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State’s 3 university presidents agree on uniform student funding figure

Arizona’s university presidents have agreed on a magic number that represents per student funding parity among the three institutions.

“We would say to the Legislature and to the board, each Arizona student should carry state appropriation at $6,322,” said Northern Arizona University President John Haeger at Thursday’s Board of Regents meeting, held at Arizona State University.

That figure would mean ASU, which has the largest enrollment, would get an additional $58.2 million in state funding while NAU would get $16.6 million. The University of Arizona, which has traditionally received the most funding per student, would see no increase or decrease.

The figures were based on fiscal year 2011 enrollment and general fund appropriations, according to a report Haeger presented to the board.

Funding disparity has been a sore spot among the universities for years and came as a result of the schools having different missions and rates of growth.

According to a Joint Legislative Budget Report generated for an ASU working group of lawmakers, ASU, which has the largest enrollment, got $4,521 per full time student in fiscal year 2012 while UofA got $7,420 and NAU, the smallest enrollment, got $4,731.

The Legislature in the 2011 session directed the Board of Regents to develop recommendations to address the disparity issue, recommendations for a “student-centered” system of financial aid, and recommendations for a funding system based on performance. The board assigned each university one of those tasks and to create proposals that can be introduced into the next budget.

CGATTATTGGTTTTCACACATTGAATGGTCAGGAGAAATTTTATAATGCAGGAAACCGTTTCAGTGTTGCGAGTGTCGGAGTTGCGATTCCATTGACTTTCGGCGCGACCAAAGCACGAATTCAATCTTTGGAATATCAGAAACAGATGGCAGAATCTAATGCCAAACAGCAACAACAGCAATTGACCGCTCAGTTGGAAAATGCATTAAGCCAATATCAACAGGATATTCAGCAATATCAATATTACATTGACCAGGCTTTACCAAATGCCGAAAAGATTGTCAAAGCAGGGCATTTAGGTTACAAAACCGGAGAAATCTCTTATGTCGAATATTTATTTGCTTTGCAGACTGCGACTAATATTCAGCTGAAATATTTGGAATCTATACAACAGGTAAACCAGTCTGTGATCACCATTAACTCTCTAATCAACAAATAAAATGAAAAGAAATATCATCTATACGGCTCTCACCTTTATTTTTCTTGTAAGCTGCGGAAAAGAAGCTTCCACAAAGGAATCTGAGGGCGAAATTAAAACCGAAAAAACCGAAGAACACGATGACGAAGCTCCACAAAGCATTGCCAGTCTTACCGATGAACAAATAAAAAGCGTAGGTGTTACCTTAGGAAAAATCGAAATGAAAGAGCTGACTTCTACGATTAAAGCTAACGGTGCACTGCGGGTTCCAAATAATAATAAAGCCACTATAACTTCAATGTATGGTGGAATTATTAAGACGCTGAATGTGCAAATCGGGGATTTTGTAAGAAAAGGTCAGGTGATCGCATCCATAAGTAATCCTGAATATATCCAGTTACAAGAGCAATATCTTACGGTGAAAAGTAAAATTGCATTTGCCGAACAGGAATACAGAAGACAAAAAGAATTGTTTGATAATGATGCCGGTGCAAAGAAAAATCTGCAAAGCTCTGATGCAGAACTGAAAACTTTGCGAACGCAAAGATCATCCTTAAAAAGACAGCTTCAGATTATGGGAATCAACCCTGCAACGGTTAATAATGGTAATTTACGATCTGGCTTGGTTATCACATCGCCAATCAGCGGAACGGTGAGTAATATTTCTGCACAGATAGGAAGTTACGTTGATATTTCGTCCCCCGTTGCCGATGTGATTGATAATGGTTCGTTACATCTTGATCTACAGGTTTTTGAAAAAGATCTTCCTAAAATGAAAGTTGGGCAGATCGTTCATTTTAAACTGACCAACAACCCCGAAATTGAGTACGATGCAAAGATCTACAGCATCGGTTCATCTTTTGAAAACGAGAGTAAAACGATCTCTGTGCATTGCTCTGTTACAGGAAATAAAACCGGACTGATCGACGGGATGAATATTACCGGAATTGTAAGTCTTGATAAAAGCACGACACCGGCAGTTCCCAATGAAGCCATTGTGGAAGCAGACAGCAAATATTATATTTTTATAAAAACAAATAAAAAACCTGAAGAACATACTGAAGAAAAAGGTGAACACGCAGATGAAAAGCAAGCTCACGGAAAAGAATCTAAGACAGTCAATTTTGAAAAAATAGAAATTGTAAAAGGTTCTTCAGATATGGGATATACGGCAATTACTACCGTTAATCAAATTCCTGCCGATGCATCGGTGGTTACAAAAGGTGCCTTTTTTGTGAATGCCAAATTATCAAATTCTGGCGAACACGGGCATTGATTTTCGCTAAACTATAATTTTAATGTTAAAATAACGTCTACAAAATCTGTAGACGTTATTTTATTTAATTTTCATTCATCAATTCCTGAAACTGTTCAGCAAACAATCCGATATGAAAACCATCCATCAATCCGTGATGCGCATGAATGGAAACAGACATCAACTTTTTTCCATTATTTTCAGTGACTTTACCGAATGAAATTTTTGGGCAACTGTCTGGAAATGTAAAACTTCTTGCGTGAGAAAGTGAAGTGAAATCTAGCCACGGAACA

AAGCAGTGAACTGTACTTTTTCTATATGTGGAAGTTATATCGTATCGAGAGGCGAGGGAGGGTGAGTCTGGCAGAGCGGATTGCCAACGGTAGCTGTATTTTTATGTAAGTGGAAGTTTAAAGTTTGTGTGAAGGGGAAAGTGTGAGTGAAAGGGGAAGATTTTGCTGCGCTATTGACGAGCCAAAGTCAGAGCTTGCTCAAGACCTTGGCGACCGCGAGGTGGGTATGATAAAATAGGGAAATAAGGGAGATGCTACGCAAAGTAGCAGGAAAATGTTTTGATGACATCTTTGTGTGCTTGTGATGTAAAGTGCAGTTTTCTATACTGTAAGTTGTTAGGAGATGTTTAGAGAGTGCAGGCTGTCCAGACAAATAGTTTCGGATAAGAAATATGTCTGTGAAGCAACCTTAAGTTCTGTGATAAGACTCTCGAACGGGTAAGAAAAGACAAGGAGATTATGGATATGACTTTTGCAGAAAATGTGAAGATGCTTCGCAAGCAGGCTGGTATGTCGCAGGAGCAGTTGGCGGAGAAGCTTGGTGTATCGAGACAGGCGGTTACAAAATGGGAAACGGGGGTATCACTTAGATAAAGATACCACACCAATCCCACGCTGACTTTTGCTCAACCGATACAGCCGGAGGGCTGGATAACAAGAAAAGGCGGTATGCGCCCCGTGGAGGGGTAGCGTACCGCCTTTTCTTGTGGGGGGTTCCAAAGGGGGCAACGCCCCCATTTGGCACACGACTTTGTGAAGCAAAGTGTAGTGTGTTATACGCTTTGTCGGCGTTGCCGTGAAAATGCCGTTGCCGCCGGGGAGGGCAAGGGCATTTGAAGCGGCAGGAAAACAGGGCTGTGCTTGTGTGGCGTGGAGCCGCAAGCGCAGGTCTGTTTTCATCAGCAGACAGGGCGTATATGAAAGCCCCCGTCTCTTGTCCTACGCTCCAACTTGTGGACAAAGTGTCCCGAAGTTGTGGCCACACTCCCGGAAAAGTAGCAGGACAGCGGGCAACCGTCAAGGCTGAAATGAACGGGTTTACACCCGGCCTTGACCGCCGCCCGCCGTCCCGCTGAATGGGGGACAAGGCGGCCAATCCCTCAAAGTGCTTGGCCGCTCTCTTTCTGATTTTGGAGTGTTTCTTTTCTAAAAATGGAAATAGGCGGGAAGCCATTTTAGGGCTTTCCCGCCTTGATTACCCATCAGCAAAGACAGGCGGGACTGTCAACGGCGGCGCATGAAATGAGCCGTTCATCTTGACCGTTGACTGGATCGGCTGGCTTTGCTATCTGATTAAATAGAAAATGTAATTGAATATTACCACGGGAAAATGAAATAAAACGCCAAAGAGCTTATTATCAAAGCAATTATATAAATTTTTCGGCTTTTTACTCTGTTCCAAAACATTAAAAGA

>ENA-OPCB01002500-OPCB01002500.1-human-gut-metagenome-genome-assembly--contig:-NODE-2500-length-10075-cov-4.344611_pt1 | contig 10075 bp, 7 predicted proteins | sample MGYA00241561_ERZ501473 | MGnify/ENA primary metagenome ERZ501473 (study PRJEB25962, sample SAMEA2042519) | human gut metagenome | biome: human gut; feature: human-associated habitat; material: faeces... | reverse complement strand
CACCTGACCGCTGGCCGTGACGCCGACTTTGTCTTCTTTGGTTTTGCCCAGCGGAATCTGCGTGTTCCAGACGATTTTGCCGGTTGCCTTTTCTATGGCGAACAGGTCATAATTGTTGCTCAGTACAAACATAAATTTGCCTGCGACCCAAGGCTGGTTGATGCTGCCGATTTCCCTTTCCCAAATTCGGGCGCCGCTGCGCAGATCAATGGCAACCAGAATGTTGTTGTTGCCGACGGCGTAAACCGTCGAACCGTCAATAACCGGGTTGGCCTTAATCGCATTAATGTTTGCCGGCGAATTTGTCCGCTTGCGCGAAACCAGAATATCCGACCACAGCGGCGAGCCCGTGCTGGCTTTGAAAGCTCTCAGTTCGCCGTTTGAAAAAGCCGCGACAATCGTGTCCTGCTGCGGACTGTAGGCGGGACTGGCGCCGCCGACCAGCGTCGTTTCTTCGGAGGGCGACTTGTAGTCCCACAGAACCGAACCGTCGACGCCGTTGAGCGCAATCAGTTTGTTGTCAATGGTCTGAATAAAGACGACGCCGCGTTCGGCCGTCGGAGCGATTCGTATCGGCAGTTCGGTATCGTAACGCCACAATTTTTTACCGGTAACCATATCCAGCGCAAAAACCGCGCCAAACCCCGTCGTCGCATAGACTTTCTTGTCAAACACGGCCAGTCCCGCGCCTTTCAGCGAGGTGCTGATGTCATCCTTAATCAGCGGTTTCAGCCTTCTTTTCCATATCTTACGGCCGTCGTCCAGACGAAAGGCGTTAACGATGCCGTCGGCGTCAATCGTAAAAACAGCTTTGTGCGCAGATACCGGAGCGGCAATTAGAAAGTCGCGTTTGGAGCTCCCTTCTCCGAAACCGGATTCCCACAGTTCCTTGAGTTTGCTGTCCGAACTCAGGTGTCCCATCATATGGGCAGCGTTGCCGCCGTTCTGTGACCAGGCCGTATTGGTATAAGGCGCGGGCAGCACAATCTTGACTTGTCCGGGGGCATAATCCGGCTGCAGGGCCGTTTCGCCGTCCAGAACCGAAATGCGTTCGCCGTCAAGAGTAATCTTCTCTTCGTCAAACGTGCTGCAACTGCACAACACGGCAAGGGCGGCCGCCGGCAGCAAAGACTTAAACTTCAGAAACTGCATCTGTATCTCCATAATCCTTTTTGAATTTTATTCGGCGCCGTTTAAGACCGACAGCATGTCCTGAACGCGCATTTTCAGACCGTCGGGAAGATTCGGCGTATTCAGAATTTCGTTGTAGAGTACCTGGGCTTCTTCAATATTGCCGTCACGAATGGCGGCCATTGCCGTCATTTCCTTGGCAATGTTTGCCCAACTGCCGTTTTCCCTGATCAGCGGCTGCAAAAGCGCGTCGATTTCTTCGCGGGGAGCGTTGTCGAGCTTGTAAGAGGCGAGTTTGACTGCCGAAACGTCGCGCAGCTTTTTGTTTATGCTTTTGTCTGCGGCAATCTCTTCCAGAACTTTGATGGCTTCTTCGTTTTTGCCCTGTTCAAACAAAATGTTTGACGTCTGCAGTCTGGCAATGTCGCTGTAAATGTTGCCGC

On Thursday, the board accepted a recommendation to base 100 percent of university funding on performance. The workgroups addressing the financial aid system are still looking at models from other states.

Haeger said bringing per-student funding parity has to be phased in.

“The disparity numbers are quite large in terms of dollars,” Haeger said. “We think five years is a reasonable number.”

To reach a parity number, the three presidents had to agree on what to exclude from their budgets that weren’t directly related to the fundamental education of the students.

Excluded was research funding for all three universities and UofA’s medical and agriculture schools, the latter having 120,000 acres of land.

“When we looked at the issue of funding disparity, I ask you to think not about individual institutions and their specific missions, but to think about the funding that goes to every student who attends an Arizona university,” Haeger said.

Regent Dennis DeConcini, a former U.S. senator from Tucson, said he was shocked by the recommendation, which in his eyes punished UofA.

“This is robbing the stage coach, in my opinion, and the bank all at once,” DeConcini said.

DeConcini and Regents Mark Killian and Rick Myers said they’re worried the recommendation will leave funding for research, the medical school and agriculture school vulnerable to spending cuts by the Legislature.

DeConcini said he also sees the potential for the Legislature wanting to fund at a smaller number per student.

“We are just asking for a big cut all across the board,” DeConcini said.

UofA President Eugene Sander said he supported the recommendation.

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